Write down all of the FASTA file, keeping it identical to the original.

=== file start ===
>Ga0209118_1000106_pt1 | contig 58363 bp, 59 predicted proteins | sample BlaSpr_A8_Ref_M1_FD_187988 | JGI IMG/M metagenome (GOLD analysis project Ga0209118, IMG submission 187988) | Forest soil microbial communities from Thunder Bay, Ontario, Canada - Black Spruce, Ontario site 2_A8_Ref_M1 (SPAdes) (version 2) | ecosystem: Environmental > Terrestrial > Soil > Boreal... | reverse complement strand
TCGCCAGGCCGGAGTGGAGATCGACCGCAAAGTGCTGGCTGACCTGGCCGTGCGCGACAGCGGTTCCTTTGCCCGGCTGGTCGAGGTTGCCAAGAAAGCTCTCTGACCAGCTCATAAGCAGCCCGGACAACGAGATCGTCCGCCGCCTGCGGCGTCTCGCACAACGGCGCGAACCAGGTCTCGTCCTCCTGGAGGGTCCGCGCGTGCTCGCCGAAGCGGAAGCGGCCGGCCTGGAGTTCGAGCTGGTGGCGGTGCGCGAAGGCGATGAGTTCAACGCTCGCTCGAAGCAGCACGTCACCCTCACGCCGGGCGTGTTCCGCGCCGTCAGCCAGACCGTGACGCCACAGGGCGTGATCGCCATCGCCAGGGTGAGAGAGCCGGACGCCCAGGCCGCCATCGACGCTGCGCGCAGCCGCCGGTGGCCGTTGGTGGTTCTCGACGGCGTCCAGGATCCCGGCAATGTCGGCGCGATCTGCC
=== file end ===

>Ga0209118_1000106_pt1 | contig 58363 bp, 59 predicted proteins | sample BlaSpr_A8_Ref_M1_FD_187988 | JGI IMG/M metagenome (GOLD analysis project Ga0209118, IMG submission 187988) | Forest soil microbial communities from Thunder Bay, Ontario, Canada - Black Spruce, Ontario site 2_A8_Ref_M1 (SPAdes) (version 2) | ecosystem: Environmental > Terrestrial > Soil > Boreal... | reverse complement strand
TCGCCAGGCCGGAGTGGAGATCGACCGCAAAGTGCTGGCTGACCTGGCCGTGCGCGACAGCGGTTCCTTTGCCCGGCTGGTCGAGGTTGCCAAGAAAGCTCTCTGACCAGCTCATAAGCAGCCCGGACAACGAGATCGTCCGCCGCCTGCGGCGTCTCGCACAACGGCGCGAACCAGGTCTCGTCCTCCTGGAGGGTCCGCGCGTGCTCGCCGAAGCGGAAGCGGCCGGCCTGGAGTTCGAGCTGGTGGCGGTGCGCGAAGGCGATGAGTTCAACGCTCGCTCGAAGCAGCACGTCACCCTCACGCCGGGCGTGTTCCGCGCCGTCAGCCAGACCGTGACGCCACAGGGCGTGATCGCCATCGCCAGGGTGAGAGAGCCGGACGCCCAGGCCGCCATCGACGCTGCGCGCAGCCGCCGGTGGCCGTTGGTGGTTCTCGACGGCGTCCAGGATCCCGGCAATGTCGGCGCGATCTGCC